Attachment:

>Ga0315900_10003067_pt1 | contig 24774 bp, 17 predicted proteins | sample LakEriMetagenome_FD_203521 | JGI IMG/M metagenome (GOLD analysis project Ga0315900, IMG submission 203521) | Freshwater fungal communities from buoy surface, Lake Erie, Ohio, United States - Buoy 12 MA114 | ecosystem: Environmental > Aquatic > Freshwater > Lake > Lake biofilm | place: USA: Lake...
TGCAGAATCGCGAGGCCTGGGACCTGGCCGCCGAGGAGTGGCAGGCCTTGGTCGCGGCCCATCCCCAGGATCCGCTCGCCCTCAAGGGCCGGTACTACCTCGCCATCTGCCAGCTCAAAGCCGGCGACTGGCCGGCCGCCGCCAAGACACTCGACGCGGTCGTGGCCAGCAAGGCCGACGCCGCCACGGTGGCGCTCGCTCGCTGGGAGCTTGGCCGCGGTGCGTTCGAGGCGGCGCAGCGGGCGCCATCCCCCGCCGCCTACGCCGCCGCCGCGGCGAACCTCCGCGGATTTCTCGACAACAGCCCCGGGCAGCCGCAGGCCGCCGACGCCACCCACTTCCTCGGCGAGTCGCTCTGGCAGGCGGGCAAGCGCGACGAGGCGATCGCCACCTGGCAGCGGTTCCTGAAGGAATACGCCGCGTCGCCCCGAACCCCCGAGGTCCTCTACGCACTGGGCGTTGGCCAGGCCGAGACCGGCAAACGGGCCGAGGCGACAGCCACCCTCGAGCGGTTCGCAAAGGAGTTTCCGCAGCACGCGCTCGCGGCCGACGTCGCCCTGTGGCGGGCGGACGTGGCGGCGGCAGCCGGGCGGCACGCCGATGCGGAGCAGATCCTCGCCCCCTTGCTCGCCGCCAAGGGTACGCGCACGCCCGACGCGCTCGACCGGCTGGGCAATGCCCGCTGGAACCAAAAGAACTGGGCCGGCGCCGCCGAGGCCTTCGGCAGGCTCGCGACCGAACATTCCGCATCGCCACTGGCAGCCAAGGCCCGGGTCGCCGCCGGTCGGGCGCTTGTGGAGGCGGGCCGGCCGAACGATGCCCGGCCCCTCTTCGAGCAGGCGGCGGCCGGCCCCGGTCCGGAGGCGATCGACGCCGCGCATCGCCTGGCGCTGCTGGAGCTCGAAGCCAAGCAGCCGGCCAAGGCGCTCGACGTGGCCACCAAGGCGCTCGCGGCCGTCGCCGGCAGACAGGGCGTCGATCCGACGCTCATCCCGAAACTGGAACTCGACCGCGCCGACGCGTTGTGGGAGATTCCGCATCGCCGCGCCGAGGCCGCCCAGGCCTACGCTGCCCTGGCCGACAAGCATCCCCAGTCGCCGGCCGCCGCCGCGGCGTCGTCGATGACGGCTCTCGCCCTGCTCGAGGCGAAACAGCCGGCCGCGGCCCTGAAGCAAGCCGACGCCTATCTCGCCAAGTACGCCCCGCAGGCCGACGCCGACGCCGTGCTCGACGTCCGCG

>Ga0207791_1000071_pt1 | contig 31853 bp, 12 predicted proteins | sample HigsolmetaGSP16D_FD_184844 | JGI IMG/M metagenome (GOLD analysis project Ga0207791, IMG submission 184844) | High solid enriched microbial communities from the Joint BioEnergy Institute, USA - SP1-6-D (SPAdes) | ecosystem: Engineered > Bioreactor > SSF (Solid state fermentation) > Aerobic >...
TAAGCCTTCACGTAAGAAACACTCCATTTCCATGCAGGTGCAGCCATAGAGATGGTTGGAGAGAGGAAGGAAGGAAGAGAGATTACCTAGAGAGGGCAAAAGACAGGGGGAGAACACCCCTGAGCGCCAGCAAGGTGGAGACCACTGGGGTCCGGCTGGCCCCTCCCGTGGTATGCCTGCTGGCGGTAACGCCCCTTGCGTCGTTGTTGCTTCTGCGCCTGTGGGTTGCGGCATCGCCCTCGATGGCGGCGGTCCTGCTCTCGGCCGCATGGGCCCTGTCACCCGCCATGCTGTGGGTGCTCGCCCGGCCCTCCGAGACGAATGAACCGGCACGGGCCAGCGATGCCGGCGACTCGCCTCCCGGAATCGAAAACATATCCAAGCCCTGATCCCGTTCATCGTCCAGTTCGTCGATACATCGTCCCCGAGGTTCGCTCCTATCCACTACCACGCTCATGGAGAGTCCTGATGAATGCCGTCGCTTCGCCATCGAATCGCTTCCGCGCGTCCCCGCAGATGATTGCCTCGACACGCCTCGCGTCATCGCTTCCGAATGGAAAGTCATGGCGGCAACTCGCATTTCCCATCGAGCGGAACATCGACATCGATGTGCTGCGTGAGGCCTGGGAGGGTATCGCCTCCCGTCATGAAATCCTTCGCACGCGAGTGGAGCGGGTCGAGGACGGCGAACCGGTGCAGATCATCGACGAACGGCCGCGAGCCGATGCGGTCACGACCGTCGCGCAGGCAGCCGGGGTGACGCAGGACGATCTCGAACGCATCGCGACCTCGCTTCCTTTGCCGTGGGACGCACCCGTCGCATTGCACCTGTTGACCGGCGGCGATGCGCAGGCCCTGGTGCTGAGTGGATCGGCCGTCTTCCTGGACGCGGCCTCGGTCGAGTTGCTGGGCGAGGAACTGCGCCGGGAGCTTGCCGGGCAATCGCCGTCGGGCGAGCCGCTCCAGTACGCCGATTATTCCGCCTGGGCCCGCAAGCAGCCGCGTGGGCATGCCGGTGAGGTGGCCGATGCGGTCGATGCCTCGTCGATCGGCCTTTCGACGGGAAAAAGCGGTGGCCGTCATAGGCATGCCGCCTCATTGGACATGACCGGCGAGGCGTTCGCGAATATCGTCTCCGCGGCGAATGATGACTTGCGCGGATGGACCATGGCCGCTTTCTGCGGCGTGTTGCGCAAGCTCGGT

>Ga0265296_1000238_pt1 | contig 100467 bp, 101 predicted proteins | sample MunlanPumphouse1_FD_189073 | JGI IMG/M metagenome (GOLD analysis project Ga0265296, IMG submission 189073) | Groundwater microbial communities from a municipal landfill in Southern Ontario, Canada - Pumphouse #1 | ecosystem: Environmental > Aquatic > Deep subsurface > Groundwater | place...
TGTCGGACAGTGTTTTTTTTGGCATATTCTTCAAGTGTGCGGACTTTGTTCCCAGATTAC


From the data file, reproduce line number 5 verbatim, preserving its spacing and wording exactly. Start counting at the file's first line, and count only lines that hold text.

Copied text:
>Ga0265296_1000238_pt1 | contig 100467 bp, 101 predicted proteins | sample MunlanPumphouse1_FD_189073 | JGI IMG/M metagenome (GOLD analysis project Ga0265296, IMG submission 189073) | Groundwater microbial communities from a municipal landfill in Southern Ontario, Canada - Pumphouse #1 | ecosystem: Environmental > Aquatic > Deep subsurface > Groundwater | place...